Genomic Profiling of Breast Cancers a Better Treatment Tool
Findings point to personalized therapies that help predict disease recurrence
TUESDAY, April 1, 2008 (HealthDay News) -- Determining the genetic profile of a breast tumor, along with an assessment of a patient's clinical characteristics, can help predict prognosis and guide treatment choices, a Duke University study concludes.
"Our goal is to treat patients on a more individualized basis, matching the right drugs with the right patients," Dr. Anil Potti, an oncologist and researcher in the Duke Comprehensive Cancer Center and Duke's Institute for Genome Sciences & Policy, said in a prepared statement.
"The combination of these two methods, one of which uses the clinical description of a patient's breast cancer and the other which looks at the gene expression at a molecular level in a patient's tumor, may allow us to do that with unprecedented accuracy. This represents a robust approach to personalizing treatment strategies in patients suffering from breast cancer," Potti said.
The team examined almost 1,000 breast tumors and corresponding patient data and used a computerized system called Adjuvant! to assess clinical characteristics and make predictions of recurrence. The researchers then compared gene expression in the tumor samples and were able to identify specific genomic patterns among patients with aggressive cancers and those with cancers less likely to recur.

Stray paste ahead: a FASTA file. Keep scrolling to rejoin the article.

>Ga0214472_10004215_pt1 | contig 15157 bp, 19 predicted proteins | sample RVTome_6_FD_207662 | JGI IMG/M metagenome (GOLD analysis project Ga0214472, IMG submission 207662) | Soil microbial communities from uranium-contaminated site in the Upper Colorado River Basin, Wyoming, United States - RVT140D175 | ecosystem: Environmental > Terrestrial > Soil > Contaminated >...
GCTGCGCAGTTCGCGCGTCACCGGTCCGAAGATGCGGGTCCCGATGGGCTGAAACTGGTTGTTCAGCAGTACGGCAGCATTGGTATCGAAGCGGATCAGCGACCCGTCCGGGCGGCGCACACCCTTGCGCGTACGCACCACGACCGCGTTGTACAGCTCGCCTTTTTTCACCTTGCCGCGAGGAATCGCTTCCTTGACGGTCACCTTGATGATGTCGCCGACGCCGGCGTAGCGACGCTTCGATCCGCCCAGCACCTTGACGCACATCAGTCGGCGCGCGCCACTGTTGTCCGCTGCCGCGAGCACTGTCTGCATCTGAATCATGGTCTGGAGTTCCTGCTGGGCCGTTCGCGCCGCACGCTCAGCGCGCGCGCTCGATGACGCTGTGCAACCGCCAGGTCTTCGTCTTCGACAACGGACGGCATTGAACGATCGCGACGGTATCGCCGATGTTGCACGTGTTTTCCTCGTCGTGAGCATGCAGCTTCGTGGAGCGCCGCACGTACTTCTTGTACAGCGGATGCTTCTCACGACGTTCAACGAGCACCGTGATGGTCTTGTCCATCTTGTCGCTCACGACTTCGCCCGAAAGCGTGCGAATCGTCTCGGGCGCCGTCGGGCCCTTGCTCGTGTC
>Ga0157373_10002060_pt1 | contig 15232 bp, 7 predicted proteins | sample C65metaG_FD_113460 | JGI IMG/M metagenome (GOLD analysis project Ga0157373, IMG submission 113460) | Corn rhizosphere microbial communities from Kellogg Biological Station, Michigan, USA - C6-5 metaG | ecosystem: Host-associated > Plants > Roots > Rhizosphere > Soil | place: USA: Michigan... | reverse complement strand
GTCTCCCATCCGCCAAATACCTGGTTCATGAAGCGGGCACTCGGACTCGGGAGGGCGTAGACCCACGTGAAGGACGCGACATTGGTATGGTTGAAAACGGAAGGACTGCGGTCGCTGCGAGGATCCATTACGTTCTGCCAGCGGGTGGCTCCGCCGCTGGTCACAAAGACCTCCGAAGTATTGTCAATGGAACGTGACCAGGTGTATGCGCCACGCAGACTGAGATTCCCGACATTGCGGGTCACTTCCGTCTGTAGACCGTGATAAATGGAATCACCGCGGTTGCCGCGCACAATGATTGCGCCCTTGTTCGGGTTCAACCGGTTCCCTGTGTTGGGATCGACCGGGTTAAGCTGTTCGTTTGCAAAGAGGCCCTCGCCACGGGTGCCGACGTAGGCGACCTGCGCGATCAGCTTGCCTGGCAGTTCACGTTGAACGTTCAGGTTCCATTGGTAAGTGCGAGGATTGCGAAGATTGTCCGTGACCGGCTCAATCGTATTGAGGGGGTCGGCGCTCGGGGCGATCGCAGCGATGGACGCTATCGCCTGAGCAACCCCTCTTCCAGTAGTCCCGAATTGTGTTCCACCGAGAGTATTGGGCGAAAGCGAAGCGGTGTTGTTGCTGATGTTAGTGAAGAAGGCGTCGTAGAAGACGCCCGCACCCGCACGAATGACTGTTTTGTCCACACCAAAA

"We knew from previous studies that Adjuvant! tends to overestimate disease recurrence in younger patients. We hypothesized that genomic profiling could be a complementary tool that would more precisely define clinical outcomes and could also help to aid in selecting the right drug for a given patient," Potti said.
Not only did their method identify patients at high risk for cancer recurrence, it specified the degree of that risk. For example, they could predict that a patient had a 90 percent risk of recurrence.
"This is important, because with this data, we might decide to treat this person more aggressively even than someone else who is considered 'high risk' but may have only a 60 percent likelihood of recurrence," Potti said. "Moreover, we can identify specific options for chemotherapy in such patients as well, by correlating gene expression in a tumor with its response, or non-response, to certain chemotherapies."
The study was published in the April 2 issue of the Journal of the American Medical Association.
This study "demonstrates the potential value of using microarray-based gene signatures to refine outcome predictions," Chiang-Ching Huang and Markus Bredel, of the Feinberg School of Medicine at Northwestern University in Chicago, wrote in an accompanying editorial.
"In an attempt to tailor risk estimation, these investigators shy away from pure metagene predictors but instead focus on genes with mechanistic implication in breast cancer. Because these genes represent potential targets for specific molecular therapy, this approach represents an advance in the changing landscape of oncology toward individualized patient management," they wrote.
The American Cancer Society has more about breast cancer.